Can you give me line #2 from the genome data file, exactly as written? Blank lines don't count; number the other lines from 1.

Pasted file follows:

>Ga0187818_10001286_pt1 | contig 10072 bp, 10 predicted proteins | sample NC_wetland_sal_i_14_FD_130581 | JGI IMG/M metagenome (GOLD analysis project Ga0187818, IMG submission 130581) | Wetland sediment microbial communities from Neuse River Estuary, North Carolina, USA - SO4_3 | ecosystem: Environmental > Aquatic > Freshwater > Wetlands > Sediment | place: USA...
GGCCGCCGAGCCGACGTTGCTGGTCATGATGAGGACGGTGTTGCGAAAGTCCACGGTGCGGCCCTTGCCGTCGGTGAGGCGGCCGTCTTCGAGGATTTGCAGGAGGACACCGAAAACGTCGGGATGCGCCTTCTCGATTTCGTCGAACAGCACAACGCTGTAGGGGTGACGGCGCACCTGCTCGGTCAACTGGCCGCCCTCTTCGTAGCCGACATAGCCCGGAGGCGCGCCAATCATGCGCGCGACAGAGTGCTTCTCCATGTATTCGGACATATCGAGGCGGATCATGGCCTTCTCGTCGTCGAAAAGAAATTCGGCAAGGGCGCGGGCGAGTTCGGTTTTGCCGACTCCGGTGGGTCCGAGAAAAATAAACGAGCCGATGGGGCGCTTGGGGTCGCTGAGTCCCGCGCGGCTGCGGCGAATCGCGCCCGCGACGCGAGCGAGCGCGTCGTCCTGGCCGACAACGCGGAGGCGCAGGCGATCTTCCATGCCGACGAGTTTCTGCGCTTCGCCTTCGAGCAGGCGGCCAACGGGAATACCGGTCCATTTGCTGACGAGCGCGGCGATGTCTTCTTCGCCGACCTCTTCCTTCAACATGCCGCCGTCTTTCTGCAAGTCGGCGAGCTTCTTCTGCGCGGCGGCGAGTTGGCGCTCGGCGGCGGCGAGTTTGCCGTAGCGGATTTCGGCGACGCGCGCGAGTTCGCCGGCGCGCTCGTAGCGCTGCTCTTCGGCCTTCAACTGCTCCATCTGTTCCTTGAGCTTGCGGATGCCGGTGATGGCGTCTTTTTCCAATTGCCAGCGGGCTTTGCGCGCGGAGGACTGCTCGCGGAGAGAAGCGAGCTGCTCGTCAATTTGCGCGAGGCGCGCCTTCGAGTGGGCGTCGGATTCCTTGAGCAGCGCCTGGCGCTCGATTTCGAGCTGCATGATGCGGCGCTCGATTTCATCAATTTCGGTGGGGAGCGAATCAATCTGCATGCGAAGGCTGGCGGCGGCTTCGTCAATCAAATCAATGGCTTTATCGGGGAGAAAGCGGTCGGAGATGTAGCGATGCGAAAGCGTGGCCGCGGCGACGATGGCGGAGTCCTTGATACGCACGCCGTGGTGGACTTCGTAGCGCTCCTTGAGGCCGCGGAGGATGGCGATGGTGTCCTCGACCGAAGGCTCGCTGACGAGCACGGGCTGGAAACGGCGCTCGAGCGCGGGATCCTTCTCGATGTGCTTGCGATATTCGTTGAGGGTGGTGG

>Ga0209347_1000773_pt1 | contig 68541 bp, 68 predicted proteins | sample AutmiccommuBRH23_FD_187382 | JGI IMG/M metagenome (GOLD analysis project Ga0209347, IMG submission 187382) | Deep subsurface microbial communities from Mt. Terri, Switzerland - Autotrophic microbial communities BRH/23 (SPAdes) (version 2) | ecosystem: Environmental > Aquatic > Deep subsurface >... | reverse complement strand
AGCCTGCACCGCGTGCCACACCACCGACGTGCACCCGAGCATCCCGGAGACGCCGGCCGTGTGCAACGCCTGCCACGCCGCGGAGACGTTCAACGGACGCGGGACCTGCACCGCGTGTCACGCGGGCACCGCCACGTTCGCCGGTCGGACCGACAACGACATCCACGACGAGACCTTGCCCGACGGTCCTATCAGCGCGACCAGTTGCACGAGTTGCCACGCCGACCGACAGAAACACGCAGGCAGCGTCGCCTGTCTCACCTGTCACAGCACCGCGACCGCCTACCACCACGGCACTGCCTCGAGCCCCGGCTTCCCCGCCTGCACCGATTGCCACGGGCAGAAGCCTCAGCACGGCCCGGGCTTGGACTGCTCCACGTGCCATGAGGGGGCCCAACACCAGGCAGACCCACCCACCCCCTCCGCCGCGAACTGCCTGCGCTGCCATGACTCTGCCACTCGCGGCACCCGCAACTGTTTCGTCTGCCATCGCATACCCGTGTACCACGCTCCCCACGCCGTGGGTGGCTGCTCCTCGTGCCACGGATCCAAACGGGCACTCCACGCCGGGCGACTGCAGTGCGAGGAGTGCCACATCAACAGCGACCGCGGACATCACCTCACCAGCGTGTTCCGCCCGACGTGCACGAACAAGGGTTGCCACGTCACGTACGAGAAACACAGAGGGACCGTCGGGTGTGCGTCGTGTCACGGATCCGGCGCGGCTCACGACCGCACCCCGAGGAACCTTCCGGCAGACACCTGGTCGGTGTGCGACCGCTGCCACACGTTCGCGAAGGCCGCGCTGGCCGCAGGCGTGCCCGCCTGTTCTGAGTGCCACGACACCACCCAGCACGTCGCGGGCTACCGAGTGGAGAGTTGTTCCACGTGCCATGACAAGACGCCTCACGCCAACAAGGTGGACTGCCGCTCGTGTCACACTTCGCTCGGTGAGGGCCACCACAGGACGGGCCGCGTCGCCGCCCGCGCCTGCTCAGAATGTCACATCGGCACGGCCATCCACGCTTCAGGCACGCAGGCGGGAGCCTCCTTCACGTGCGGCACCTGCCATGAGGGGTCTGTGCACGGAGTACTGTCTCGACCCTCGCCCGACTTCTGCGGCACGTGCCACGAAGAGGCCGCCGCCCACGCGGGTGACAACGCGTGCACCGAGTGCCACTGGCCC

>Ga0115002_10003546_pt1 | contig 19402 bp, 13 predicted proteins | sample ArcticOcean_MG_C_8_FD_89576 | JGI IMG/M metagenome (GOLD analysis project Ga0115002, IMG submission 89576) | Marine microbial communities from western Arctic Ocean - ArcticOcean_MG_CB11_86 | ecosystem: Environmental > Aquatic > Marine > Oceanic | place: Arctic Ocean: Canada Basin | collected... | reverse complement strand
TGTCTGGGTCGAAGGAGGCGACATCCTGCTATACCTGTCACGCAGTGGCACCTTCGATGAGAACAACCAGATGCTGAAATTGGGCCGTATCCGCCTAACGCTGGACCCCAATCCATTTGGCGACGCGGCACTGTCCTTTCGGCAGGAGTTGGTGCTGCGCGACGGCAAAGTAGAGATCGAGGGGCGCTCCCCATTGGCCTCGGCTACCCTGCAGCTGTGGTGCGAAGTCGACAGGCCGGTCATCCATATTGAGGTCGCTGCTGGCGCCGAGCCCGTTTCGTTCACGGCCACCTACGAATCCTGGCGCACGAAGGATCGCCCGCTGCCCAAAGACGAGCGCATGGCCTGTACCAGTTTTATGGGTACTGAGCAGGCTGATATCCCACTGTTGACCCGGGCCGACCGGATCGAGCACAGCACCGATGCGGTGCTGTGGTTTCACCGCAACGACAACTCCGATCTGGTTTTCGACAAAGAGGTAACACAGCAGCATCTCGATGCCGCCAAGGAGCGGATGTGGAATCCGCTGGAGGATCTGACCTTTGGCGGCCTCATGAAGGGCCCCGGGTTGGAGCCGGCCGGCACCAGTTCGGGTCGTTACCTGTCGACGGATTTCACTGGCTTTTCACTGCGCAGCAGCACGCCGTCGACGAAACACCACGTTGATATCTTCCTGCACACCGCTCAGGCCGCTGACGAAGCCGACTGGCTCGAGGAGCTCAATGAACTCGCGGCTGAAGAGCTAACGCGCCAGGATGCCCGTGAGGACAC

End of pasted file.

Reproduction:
GGCCGCCGAGCCGACGTTGCTGGTCATGATGAGGACGGTGTTGCGAAAGTCCACGGTGCGGCCCTTGCCGTCGGTGAGGCGGCCGTCTTCGAGGATTTGCAGGAGGACACCGAAAACGTCGGGATGCGCCTTCTCGATTTCGTCGAACAGCACAACGCTGTAGGGGTGACGGCGCACCTGCTCGGTCAACTGGCCGCCCTCTTCGTAGCCGACATAGCCCGGAGGCGCGCCAATCATGCGCGCGACAGAGTGCTTCTCCATGTATTCGGACATATCGAGGCGGATCATGGCCTTCTCGTCGTCGAAAAGAAATTCGGCAAGGGCGCGGGCGAGTTCGGTTTTGCCGACTCCGGTGGGTCCGAGAAAAATAAACGAGCCGATGGGGCGCTTGGGGTCGCTGAGTCCCGCGCGGCTGCGGCGAATCGCGCCCGCGACGCGAGCGAGCGCGTCGTCCTGGCCGACAACGCGGAGGCGCAGGCGATCTTCCATGCCGACGAGTTTCTGCGCTTCGCCTTCGAGCAGGCGGCCAACGGGAATACCGGTCCATTTGCTGACGAGCGCGGCGATGTCTTCTTCGCCGACCTCTTCCTTCAACATGCCGCCGTCTTTCTGCAAGTCGGCGAGCTTCTTCTGCGCGGCGGCGAGTTGGCGCTCGGCGGCGGCGAGTTTGCCGTAGCGGATTTCGGCGACGCGCGCGAGTTCGCCGGCGCGCTCGTAGCGCTGCTCTTCGGCCTTCAACTGCTCCATCTGTTCCTTGAGCTTGCGGATGCCGGTGATGGCGTCTTTTTCCAATTGCCAGCGGGCTTTGCGCGCGGAGGACTGCTCGCGGAGAGAAGCGAGCTGCTCGTCAATTTGCGCGAGGCGCGCCTTCGAGTGGGCGTCGGATTCCTTGAGCAGCGCCTGGCGCTCGATTTCGAGCTGCATGATGCGGCGCTCGATTTCATCAATTTCGGTGGGGAGCGAATCAATCTGCATGCGAAGGCTGGCGGCGGCTTCGTCAATCAAATCAATGGCTTTATCGGGGAGAAAGCGGTCGGAGATGTAGCGATGCGAAAGCGTGGCCGCGGCGACGATGGCGGAGTCCTTGATACGCACGCCGTGGTGGACTTCGTAGCGCTCCTTGAGGCCGCGGAGGATGGCGATGGTGTCCTCGACCGAAGGCTCGCTGACGAGCACGGGCTGGAAACGGCGCTCGAGCGCGGGATCCTTCTCGATGTGCTTGCGATATTCGTTGAGGGTGGTGG